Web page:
Badger Commission Pushes Army on Soil Testing for Explosives

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Government officials took action last night calling for improved testing for explosives which have caused widespread groundwater contamination at the closing Badger Army Ammunition Plant.

Members of the Badger Oversight Management Commission – which include representatives of local, state, federal and tribal government – voted to send a letter to the Wisconsin Department of Natural Resources (WDNR) supporting its efforts to require the U.S. Army to test soils for all six forms of the explosive dinitrotoluene (DNT).

While the Army regularly tests groundwater for all six forms of DNT, it has limited soil testing to only two forms (isomers) of the carcinogenic compound.  As a result, the total amount of DNT in surface and subsurface soils left by the Army could be significantly underestimated.

The commission – which includes representatives of Sauk County, U.S. Department of Agriculture, State of Wisconsin, Ho-Chunk Nation, Town of Sumpter, Town of Merrimac, and others – is guided by the Badger Reuse Plan.  In its letter to WDNR Secretary Cathy Stepp, the commission cited language in the Reuse Plan which calls for the Army to “complete the highest quality cleanup” and assure that land transfers “do not entail the transfer of unforeseen cleanup responsibilities or liabilities to any party other than the federal government.”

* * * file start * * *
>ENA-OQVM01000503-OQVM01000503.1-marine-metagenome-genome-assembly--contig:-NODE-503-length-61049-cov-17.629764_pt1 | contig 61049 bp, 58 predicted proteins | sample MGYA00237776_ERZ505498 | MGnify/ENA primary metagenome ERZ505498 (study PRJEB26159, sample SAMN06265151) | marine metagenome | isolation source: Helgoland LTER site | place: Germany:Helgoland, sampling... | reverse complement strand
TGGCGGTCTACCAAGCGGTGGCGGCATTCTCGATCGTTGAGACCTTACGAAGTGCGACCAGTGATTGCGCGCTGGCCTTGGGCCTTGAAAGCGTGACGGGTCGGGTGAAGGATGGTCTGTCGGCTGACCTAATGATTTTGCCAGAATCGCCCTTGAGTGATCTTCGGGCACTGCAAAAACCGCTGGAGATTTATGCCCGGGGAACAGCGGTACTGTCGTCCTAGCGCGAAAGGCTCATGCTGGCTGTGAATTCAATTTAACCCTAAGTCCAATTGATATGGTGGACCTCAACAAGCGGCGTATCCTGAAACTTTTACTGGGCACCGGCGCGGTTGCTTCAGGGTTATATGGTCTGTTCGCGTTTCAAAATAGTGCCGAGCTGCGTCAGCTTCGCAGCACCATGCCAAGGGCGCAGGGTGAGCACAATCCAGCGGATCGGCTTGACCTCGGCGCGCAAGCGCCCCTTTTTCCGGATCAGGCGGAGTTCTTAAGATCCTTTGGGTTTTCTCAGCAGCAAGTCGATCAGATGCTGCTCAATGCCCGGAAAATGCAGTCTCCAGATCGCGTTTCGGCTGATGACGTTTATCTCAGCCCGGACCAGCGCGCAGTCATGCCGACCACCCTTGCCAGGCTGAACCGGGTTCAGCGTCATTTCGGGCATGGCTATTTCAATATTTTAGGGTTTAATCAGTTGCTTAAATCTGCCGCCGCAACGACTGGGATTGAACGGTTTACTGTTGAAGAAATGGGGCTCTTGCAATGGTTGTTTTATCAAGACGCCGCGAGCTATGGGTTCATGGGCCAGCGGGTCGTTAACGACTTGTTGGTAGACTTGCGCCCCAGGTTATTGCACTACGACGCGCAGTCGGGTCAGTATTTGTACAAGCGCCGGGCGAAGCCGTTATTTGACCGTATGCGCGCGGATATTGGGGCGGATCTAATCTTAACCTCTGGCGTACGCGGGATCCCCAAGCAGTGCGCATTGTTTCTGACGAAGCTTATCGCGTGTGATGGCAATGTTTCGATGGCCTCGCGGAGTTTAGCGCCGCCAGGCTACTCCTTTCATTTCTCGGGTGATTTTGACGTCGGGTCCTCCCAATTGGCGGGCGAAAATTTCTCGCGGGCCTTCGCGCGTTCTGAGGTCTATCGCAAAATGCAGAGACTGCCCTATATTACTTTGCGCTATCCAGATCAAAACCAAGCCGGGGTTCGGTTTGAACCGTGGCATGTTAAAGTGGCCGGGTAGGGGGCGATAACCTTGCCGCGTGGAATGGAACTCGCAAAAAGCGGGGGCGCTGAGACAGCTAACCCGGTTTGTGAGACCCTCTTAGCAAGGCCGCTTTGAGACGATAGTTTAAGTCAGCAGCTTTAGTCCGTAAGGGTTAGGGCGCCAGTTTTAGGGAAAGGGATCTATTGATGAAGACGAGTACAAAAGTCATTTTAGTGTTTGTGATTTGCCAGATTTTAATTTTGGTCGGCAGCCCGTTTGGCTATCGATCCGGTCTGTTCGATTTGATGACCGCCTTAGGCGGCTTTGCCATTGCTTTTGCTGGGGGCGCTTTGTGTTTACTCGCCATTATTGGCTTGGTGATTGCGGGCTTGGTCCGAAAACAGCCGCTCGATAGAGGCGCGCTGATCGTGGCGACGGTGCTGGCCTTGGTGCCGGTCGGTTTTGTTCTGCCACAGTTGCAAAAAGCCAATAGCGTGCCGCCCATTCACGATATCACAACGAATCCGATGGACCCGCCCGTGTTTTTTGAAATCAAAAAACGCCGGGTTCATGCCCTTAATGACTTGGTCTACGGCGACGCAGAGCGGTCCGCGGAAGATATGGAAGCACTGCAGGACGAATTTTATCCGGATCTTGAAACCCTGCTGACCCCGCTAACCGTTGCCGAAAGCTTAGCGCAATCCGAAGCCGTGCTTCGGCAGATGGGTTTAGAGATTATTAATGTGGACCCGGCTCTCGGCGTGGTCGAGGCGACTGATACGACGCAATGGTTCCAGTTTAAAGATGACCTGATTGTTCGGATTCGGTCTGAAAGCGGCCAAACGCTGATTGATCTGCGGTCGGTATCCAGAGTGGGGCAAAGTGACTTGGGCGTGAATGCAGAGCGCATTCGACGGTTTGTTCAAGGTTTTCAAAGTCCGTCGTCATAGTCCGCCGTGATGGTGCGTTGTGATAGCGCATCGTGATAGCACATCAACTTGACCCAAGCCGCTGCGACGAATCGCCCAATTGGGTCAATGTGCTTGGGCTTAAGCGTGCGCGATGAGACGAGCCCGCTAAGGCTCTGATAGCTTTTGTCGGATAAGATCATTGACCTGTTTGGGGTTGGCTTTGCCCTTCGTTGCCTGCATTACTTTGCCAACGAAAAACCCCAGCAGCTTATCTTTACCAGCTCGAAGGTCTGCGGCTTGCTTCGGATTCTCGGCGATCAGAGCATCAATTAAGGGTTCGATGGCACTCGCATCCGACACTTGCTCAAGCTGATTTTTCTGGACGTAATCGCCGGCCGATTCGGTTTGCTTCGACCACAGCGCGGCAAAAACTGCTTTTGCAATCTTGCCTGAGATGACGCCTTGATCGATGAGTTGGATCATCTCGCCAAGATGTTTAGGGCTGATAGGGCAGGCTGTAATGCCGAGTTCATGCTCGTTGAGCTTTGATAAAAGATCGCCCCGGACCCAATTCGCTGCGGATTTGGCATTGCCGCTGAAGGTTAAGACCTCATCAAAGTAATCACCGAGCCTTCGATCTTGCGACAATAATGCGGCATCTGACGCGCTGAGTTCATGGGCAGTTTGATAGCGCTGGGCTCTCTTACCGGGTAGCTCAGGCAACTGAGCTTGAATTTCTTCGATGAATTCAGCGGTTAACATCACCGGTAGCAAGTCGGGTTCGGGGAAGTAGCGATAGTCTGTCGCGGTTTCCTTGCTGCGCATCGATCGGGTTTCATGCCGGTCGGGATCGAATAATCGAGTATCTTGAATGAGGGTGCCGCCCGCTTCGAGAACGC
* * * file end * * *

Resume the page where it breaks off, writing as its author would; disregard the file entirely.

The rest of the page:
The action was prompted by the U.S. Army’s refusal to comply with the WDNR’s September 15 directive to look for all the forms of DNT in soil.  The military issued a formal letter and press release on October 11 saying that it could not justify spending already limited funds to test for the additional forms of DNT.  Soon after, the WDNR temporarily recanted the order pending additional input from the U.S. Environmental Protection Agency.

“If additional forms of DNT or other significant contaminants are detected in soils, we believe that the Army should be required to develop cleanup goals that are protective of all anticipated future uses at Badger including grazing, recreation, camping, hunting and fishing, agriculture, wildlife habitat and other land uses consistent with the Badger Reuse Plan,” the commission concluded.

DNT can affect the blood, nervous system, liver, kidneys, and male reproductive system in both humans and animals, and is a suspected human carcinogen.  Published studies indicate that the four less common isomers of DNT are “as toxic or more toxic than 2,4-DNT and 2,6-DNT,” according to the Wisconsin Division of Public Health.

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